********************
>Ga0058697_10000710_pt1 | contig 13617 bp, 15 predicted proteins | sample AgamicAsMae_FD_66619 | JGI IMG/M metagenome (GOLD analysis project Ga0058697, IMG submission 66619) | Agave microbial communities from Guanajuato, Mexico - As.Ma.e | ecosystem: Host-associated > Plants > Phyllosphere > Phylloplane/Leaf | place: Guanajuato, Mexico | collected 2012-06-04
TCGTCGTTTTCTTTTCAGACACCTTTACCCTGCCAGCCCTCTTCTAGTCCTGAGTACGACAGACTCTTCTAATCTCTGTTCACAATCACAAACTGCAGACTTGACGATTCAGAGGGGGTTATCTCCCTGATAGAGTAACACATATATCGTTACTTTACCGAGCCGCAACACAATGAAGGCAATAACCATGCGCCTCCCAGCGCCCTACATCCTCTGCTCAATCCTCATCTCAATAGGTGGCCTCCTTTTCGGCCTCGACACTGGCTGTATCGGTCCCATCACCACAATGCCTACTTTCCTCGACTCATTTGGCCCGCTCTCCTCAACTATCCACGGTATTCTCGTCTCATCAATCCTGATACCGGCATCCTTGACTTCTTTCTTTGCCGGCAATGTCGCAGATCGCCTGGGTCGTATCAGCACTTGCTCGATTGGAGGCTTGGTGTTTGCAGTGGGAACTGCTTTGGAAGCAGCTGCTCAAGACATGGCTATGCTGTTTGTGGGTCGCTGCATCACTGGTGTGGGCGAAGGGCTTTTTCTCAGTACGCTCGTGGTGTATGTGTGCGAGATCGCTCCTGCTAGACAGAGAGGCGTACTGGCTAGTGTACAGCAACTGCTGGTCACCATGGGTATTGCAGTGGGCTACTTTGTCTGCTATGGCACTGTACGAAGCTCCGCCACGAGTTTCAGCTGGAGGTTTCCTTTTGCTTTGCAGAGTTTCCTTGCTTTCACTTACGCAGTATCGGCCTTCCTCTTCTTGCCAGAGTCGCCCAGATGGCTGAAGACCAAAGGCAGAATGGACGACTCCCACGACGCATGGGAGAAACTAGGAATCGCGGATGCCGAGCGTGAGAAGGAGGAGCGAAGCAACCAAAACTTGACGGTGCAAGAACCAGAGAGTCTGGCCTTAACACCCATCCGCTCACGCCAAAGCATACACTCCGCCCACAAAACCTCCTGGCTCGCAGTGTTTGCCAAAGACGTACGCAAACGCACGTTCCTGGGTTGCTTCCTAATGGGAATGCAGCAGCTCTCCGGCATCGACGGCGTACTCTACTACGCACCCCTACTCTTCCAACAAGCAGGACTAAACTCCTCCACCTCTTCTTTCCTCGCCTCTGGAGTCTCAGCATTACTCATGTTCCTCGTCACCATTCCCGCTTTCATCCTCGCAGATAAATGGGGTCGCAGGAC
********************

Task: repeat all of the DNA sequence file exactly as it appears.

>Ga0058697_10000710_pt1 | contig 13617 bp, 15 predicted proteins | sample AgamicAsMae_FD_66619 | JGI IMG/M metagenome (GOLD analysis project Ga0058697, IMG submission 66619) | Agave microbial communities from Guanajuato, Mexico - As.Ma.e | ecosystem: Host-associated > Plants > Phyllosphere > Phylloplane/Leaf | place: Guanajuato, Mexico | collected 2012-06-04
TCGTCGTTTTCTTTTCAGACACCTTTACCCTGCCAGCCCTCTTCTAGTCCTGAGTACGACAGACTCTTCTAATCTCTGTTCACAATCACAAACTGCAGACTTGACGATTCAGAGGGGGTTATCTCCCTGATAGAGTAACACATATATCGTTACTTTACCGAGCCGCAACACAATGAAGGCAATAACCATGCGCCTCCCAGCGCCCTACATCCTCTGCTCAATCCTCATCTCAATAGGTGGCCTCCTTTTCGGCCTCGACACTGGCTGTATCGGTCCCATCACCACAATGCCTACTTTCCTCGACTCATTTGGCCCGCTCTCCTCAACTATCCACGGTATTCTCGTCTCATCAATCCTGATACCGGCATCCTTGACTTCTTTCTTTGCCGGCAATGTCGCAGATCGCCTGGGTCGTATCAGCACTTGCTCGATTGGAGGCTTGGTGTTTGCAGTGGGAACTGCTTTGGAAGCAGCTGCTCAAGACATGGCTATGCTGTTTGTGGGTCGCTGCATCACTGGTGTGGGCGAAGGGCTTTTTCTCAGTACGCTCGTGGTGTATGTGTGCGAGATCGCTCCTGCTAGACAGAGAGGCGTACTGGCTAGTGTACAGCAACTGCTGGTCACCATGGGTATTGCAGTGGGCTACTTTGTCTGCTATGGCACTGTACGAAGCTCCGCCACGAGTTTCAGCTGGAGGTTTCCTTTTGCTTTGCAGAGTTTCCTTGCTTTCACTTACGCAGTATCGGCCTTCCTCTTCTTGCCAGAGTCGCCCAGATGGCTGAAGACCAAAGGCAGAATGGACGACTCCCACGACGCATGGGAGAAACTAGGAATCGCGGATGCCGAGCGTGAGAAGGAGGAGCGAAGCAACCAAAACTTGACGGTGCAAGAACCAGAGAGTCTGGCCTTAACACCCATCCGCTCACGCCAAAGCATACACTCCGCCCACAAAACCTCCTGGCTCGCAGTGTTTGCCAAAGACGTACGCAAACGCACGTTCCTGGGTTGCTTCCTAATGGGAATGCAGCAGCTCTCCGGCATCGACGGCGTACTCTACTACGCACCCCTACTCTTCCAACAAGCAGGACTAAACTCCTCCACCTCTTCTTTCCTCGCCTCTGGAGTCTCAGCATTACTCATGTTCCTCGTCACCATTCCCGCTTTCATCCTCGCAGATAAATGGGGTCGCAGGAC